Are AP posts the be all and end all?

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hiccup
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Are AP posts the be all and end all?

Post by hiccup » Sat Mar 05, 2016 6:21 pm

I've applied for the doctorate for the first time this year, I haven't heard back yet from any of my choices, but I was browsing the Oxford doctoral course's web page and noticed they have profiles up for their current trainees. Almost all the trainees have had multiple years working as assistant psychologists, or research assistants. :shock:

I worked briefly as a research assistant (ages ago - back in 2007, for 2 months during the summer when I was at uni), but other than that haven't had an assistant post of any variety. I've done a range of things like forensic support worker, interactive play facilitator with children with ASD, crisis phone line worker and so on. I'm currently working as an interventions facilitator in a prison therapeutic community. I mainly facilitate the therapy groups, but am also doing a piece of research for the prison, a qualitative study into some of the men's experiences of leaving care, their pathways to offending and experiences in the therapeutic community. It's a funny old place as most of the men are serving life sentences, and I'm having a fairly intense hands-on crash course in psychodynamic therapy as part of facilitating the groups. We get at least 1.5 hours group supervision each day with the whole team of therapists and psychologists, another 1 hour group supervision session in addition weekly, plus individual supervision on top of that. So to me, it feels like some of the best experience I could be getting right now, however my confidence is suddenly seeping away as I read 'assistant psychologist' over and over and over on successful candidate profiles.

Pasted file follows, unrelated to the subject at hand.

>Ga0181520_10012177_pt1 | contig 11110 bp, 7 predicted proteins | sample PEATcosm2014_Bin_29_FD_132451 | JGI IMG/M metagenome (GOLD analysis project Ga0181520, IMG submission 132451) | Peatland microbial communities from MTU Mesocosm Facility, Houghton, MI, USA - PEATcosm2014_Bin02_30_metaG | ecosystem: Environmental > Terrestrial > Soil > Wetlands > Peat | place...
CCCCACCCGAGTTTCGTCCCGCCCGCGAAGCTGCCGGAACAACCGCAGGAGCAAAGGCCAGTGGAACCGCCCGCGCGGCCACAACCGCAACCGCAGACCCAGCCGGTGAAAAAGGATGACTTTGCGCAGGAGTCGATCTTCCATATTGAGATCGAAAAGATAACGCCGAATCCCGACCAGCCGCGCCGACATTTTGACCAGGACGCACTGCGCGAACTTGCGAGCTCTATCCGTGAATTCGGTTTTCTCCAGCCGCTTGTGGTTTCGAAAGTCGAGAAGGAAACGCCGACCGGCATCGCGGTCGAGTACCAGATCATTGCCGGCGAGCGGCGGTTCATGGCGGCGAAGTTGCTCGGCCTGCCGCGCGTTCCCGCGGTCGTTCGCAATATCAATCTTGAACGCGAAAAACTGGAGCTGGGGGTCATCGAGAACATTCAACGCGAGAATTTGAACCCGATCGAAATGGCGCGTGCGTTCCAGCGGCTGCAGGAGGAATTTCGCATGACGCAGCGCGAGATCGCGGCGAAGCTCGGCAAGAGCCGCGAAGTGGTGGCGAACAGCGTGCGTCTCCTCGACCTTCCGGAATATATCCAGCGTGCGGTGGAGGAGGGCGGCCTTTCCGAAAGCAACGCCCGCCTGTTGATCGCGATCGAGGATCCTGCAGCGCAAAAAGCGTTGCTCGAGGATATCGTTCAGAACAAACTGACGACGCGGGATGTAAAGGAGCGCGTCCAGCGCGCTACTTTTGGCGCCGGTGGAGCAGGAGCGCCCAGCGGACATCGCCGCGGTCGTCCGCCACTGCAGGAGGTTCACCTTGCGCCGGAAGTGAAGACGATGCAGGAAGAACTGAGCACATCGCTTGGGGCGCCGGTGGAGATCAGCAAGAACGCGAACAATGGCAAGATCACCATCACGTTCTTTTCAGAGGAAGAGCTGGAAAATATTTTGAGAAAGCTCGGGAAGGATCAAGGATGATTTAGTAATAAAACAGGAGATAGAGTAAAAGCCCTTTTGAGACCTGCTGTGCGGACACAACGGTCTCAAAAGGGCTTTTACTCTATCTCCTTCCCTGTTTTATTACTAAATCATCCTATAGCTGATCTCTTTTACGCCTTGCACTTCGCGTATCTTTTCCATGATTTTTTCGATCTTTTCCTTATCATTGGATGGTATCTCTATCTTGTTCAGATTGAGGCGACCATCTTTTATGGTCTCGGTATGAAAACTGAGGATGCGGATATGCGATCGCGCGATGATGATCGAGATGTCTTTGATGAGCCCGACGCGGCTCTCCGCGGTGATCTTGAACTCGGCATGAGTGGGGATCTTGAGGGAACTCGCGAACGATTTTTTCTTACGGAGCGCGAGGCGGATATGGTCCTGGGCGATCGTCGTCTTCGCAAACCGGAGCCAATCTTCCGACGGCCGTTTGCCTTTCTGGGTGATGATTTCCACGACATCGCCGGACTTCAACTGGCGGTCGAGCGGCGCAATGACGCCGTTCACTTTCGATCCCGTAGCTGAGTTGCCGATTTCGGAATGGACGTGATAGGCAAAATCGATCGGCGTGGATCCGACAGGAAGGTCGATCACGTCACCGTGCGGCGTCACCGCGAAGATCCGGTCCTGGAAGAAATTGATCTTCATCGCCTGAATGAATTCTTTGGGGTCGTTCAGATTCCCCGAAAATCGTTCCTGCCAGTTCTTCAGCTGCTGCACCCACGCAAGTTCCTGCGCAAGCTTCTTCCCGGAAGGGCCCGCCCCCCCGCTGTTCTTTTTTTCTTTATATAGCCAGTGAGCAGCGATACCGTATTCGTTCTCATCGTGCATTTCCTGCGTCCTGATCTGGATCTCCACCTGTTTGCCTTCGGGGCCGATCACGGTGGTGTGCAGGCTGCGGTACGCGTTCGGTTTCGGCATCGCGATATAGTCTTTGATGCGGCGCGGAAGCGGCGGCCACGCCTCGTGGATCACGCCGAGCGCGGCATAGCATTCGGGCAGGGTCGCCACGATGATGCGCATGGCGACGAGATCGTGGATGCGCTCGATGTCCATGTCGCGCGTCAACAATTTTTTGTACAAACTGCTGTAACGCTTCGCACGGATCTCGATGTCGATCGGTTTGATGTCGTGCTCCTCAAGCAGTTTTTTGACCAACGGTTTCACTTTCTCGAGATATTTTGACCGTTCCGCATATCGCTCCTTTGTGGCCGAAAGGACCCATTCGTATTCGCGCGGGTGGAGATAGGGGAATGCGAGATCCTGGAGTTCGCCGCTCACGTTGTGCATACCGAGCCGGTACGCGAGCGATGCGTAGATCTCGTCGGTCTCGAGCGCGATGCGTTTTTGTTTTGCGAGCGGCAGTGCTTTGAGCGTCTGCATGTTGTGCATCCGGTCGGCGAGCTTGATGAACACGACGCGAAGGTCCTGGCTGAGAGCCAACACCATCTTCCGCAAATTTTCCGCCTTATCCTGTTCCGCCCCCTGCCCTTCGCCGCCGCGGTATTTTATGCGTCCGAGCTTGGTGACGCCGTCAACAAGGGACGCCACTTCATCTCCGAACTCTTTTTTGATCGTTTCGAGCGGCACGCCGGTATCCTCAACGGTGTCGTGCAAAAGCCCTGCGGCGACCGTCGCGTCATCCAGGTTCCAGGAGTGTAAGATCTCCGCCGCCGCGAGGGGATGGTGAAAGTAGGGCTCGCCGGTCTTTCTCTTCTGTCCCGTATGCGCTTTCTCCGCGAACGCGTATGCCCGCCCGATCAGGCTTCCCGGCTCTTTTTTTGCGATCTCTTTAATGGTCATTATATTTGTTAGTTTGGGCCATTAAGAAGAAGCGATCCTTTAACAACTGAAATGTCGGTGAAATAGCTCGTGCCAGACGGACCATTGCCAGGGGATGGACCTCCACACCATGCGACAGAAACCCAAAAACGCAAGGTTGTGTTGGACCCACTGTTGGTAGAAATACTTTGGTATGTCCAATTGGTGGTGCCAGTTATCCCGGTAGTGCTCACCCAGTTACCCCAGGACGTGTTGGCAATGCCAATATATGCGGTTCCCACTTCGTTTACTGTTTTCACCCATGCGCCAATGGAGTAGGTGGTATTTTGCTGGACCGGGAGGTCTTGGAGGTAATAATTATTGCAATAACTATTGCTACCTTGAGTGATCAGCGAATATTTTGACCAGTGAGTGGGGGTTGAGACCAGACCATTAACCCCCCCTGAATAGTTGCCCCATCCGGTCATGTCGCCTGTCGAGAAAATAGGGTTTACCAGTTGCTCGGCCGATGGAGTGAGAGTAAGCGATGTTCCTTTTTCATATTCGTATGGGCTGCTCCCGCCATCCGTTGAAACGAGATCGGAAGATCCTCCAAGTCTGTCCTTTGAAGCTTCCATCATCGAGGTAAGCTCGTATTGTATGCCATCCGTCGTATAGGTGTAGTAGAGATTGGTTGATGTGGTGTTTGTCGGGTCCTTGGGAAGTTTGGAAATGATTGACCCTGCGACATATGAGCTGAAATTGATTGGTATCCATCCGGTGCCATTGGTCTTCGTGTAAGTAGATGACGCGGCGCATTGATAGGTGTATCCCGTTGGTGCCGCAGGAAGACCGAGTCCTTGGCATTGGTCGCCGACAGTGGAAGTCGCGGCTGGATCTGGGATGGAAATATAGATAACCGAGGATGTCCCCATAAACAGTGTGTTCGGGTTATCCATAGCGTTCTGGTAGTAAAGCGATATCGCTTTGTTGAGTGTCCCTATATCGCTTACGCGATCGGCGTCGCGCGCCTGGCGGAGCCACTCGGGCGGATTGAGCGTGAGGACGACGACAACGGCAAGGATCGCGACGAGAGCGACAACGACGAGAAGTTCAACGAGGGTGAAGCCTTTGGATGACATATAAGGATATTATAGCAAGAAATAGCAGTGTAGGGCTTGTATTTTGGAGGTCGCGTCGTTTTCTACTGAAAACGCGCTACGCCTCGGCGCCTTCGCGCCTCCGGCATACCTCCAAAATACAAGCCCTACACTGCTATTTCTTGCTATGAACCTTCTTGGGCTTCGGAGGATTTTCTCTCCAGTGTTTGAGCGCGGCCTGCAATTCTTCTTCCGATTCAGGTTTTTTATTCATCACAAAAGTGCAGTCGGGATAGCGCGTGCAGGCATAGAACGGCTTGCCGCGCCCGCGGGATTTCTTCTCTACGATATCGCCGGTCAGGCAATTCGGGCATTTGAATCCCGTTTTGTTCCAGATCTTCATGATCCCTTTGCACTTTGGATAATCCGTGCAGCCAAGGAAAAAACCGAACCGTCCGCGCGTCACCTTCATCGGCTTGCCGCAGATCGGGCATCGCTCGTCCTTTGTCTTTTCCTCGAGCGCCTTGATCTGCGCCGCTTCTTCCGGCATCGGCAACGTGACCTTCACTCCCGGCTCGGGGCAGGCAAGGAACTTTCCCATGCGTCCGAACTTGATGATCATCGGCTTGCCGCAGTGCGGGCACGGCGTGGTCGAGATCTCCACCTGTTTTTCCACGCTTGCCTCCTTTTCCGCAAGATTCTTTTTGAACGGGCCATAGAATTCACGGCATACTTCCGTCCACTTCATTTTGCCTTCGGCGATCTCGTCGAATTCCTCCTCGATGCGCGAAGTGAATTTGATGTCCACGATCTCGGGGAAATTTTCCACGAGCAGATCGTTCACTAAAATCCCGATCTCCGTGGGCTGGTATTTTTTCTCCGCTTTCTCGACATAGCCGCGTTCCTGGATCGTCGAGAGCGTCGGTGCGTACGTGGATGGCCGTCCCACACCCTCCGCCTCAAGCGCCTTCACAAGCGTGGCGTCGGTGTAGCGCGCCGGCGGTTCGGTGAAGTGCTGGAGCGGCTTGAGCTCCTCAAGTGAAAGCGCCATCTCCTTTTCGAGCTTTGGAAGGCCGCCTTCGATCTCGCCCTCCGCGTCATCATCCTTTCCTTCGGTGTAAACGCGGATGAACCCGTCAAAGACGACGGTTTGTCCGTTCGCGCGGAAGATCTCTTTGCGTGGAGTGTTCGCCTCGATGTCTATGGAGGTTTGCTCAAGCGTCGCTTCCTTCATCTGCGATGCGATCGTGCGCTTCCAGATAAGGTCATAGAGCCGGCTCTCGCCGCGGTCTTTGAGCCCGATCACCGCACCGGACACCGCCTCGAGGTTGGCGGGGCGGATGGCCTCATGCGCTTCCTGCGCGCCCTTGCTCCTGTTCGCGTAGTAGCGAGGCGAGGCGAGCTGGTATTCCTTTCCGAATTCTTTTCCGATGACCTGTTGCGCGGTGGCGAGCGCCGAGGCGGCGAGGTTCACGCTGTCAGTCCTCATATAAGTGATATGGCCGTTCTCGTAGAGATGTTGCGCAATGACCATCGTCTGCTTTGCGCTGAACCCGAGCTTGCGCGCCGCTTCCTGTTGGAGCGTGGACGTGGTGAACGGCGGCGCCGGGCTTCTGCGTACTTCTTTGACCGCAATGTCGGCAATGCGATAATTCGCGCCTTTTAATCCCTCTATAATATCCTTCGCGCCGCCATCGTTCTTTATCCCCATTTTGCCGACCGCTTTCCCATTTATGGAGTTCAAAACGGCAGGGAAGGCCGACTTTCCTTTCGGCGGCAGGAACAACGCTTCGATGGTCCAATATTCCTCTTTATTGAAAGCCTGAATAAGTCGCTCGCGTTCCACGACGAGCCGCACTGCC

I suspect I won't get on this year, but intend to reapply next year when I've spent longer in my current job. But all this has got me thinking - should I start applying to AP posts? In that super short application form for the doctorate, does the title 'assistant psychologist' create more impact than attempting the explain the nature of my current post? I have seen that some people without an AP post get on the course, but this does seem to be the exception rather than a common event.
If the person you are talking to doesn't appear to be listening, be patient. It may simply be that he has a small piece of fluff in his ear.
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MarkM
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Re: Are AP posts the be all and end all?

Post by MarkM » Sun Mar 06, 2016 5:00 pm

Q: Are AP posts the be all and end all?
A: No.

I'm not saying they aren't helpful and yes, they can be very useful and advantageous... but ultimately it depends on what you have done AND what you have learnt from it. If you've been an AP but you're not reflecting on your experiences you're less likely to gain a place than a HCA who is thinking about their experiences and learnings in a psychologically informed way.

There's a thread on here where people post their experiences (click)... yeah, many will have been APs, but not everyone. I wouldn't call people without AP posts an 'exception', personally. It may be true that more people have had AP posts than not, but it's not THAT rare to get on without one in my experience. Just judging from my cohort, I can think of quite a few people who haven't been an AP... so it doesn't feel like an exception. I believe some courses might value AP posts more than others, though... so it might depend. And in the thread above, I'd say most pages show an example of at least one or two people who didn't have an AP post.

Equally, if you look at the alternative handbook (click), you'll see that not everyone has held an AP post (and you might also notice differences between the courses).

It sounds as though your experiences are relevant, and you're also getting a lot of supervision... are you finding yourself able to make use of this supervision? If you're able to convey what your experiences have taught you about working psychologically with service users and teams, you might be in quite a strong position, actually.

Good luck :) I think it's good to have realistic expectations, but at the same time I'd suggest to not give up and keep your hopes alive - you never know!